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Sports complex idea will take considerable public support

Last week, the Crook County Foundation unveiled plans to potentially pursue a major sports and entertainment complex in Prineville.

According to a completed feasibility study, the facility would feature at least a half-dozen baseball/softball fields, additional fields suited for football and soccer as well as an outdoor amphitheater, and hotel and dormitory structure capable of housing visiting sports teams and their families.

The complex comes with a price tag of $43.7 million. Some of that would be covered by private investors and other yet-to-be-named alternative sources, but $22 million would need to come from taxpayer money.

Members of an advisory committee formed for the project believe the cost is worth the potential benefit of 700 temporary construction jobs and 204 permanent positions as well as the anticipate $15.1 in annual revenue the facility would generate and the $10.3 million visitors would spend in the community.

At first glance, it seems the community is considering a very ambitious project with a hefty price tag. Questions abound from whether the community could generate enough sports tournaments and other events to support the complex to whether a community, who twice voted against a pool bond, would be willing to support an even more expensive project.

At this point, advisory committee members are still examining the viability of such a project, but so far, they believe that if they build, the events will come. This could be true, given no other Central Oregon community can claim such a facility, leaving Prineville as the only option in the region – at least up to this point.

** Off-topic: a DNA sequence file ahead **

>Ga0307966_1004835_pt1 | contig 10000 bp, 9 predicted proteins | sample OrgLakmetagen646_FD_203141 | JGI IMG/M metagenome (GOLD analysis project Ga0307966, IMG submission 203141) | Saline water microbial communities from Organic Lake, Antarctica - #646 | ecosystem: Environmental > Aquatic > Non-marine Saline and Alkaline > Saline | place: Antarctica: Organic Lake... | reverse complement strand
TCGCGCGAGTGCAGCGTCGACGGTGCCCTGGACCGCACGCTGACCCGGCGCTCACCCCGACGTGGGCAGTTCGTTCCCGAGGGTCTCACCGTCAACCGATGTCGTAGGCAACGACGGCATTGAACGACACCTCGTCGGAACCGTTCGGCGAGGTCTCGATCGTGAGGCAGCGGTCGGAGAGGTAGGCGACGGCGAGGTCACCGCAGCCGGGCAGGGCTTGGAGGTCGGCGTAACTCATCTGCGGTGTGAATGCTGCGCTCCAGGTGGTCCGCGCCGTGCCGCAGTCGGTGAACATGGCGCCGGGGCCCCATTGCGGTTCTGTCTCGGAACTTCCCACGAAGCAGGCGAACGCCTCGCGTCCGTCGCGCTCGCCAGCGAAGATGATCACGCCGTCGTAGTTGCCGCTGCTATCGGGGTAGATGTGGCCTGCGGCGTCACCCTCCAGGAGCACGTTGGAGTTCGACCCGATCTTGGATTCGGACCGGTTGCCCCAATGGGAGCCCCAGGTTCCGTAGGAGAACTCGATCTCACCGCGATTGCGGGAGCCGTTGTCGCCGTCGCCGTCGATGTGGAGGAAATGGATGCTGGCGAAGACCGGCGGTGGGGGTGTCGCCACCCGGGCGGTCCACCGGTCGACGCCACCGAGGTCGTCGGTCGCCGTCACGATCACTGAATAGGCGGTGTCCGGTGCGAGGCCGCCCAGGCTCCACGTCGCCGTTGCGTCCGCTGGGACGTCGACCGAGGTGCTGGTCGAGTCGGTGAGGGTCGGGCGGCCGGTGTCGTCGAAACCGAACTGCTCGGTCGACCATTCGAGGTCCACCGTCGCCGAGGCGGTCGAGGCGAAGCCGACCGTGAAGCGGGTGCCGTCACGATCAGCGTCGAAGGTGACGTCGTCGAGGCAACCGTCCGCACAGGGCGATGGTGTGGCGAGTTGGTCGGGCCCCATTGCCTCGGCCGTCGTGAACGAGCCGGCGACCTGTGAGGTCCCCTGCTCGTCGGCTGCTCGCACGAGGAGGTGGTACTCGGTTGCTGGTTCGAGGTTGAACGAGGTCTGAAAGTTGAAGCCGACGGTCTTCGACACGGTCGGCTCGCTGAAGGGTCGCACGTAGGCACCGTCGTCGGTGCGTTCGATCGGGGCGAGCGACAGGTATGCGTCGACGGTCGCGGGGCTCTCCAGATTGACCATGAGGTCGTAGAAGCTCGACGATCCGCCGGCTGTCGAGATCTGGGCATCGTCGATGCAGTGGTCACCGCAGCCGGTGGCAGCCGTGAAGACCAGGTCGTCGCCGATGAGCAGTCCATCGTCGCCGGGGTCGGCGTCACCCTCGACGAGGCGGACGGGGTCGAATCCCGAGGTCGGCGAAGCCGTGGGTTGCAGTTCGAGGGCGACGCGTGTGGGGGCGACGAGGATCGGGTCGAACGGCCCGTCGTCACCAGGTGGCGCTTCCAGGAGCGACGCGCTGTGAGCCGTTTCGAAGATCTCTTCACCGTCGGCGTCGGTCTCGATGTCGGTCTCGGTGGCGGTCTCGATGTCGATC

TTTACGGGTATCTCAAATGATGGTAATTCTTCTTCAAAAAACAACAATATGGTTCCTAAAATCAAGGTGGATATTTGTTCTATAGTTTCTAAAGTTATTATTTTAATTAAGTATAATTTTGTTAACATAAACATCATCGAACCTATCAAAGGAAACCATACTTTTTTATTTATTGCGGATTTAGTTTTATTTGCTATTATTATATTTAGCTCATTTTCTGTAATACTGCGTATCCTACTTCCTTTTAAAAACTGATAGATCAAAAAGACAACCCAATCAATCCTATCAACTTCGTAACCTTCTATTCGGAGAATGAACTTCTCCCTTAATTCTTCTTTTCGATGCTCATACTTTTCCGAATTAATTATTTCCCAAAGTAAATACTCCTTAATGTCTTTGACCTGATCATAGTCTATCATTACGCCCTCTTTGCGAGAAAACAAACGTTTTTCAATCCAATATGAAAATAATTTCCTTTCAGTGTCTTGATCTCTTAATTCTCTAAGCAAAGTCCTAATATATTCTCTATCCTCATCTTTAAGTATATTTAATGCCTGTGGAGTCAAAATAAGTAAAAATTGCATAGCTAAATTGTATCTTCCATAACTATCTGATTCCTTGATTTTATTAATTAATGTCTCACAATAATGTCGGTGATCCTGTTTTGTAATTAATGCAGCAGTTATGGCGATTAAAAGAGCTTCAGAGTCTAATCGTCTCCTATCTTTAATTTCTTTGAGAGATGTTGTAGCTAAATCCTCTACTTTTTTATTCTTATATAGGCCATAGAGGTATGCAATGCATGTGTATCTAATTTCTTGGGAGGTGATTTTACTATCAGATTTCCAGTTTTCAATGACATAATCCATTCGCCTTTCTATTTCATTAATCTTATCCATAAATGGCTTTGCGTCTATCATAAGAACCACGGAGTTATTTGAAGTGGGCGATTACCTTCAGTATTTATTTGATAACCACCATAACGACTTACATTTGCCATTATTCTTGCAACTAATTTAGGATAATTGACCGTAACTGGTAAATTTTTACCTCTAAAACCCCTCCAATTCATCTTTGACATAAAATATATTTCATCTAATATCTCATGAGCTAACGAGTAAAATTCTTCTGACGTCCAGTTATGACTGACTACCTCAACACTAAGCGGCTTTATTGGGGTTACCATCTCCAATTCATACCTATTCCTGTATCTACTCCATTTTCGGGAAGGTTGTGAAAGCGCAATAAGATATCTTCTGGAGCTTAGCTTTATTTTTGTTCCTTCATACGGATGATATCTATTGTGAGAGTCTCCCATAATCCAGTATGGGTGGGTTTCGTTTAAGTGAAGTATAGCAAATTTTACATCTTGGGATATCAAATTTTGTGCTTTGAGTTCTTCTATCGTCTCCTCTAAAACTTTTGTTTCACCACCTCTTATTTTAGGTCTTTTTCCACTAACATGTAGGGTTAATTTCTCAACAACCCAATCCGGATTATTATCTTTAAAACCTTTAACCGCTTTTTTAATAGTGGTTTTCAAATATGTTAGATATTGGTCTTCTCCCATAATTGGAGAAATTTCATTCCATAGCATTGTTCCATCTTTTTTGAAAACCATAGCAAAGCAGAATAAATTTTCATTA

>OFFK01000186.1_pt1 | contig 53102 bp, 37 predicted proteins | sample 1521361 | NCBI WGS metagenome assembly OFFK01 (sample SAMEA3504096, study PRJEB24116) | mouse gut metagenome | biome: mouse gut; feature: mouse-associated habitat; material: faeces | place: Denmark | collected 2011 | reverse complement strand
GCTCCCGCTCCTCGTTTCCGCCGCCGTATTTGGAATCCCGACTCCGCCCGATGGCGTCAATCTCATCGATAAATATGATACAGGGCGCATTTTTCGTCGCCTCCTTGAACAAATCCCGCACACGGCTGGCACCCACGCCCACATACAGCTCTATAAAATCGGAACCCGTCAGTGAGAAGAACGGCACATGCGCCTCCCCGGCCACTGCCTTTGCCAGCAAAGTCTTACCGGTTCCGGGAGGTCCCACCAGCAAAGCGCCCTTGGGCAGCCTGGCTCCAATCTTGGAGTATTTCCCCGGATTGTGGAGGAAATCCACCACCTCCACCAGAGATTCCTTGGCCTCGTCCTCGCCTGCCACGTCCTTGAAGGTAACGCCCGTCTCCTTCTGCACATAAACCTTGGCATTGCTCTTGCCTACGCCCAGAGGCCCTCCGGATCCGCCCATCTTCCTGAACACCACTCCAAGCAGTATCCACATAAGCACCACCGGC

We feel the harder part of moving forward lies in convincing the public that this could work to the point that they would approve a property tax increase of nearly 97 cents per thousand dollars of assessed property value.

The advisory committee knows it will be a tough sell, and members such as Dean Noyes and Jeannie Searcy have said it will take a considerable amount of public outreach to allow them to take the next step of a planning phase.

However, the committee similarly needs to appeal to the local lodging industry as well. Encouraging construction of a facility that includes room for 500 people will take away potential business from other motels in the area. On the one hand, without the facility, there is no influx of visitors to lose. Regardless, would motel owners support a complex that competes with their businesses that is supported in part by taxpayer money?

We applaud local leaders and the Crook County Foundation for considering such a major project in the name of improving the local economy. It could provide yet another boost in the economy and claim to fame for Prineville the way the Facebook and Apple data centers have.

It’s good to see that community leaders plan to take their time and drum up public support. Hopefully, that groundwork eliminates the possibility for any glaring issues that stop the project, and the idea, ambitious as it is, eventually becomes a reality.



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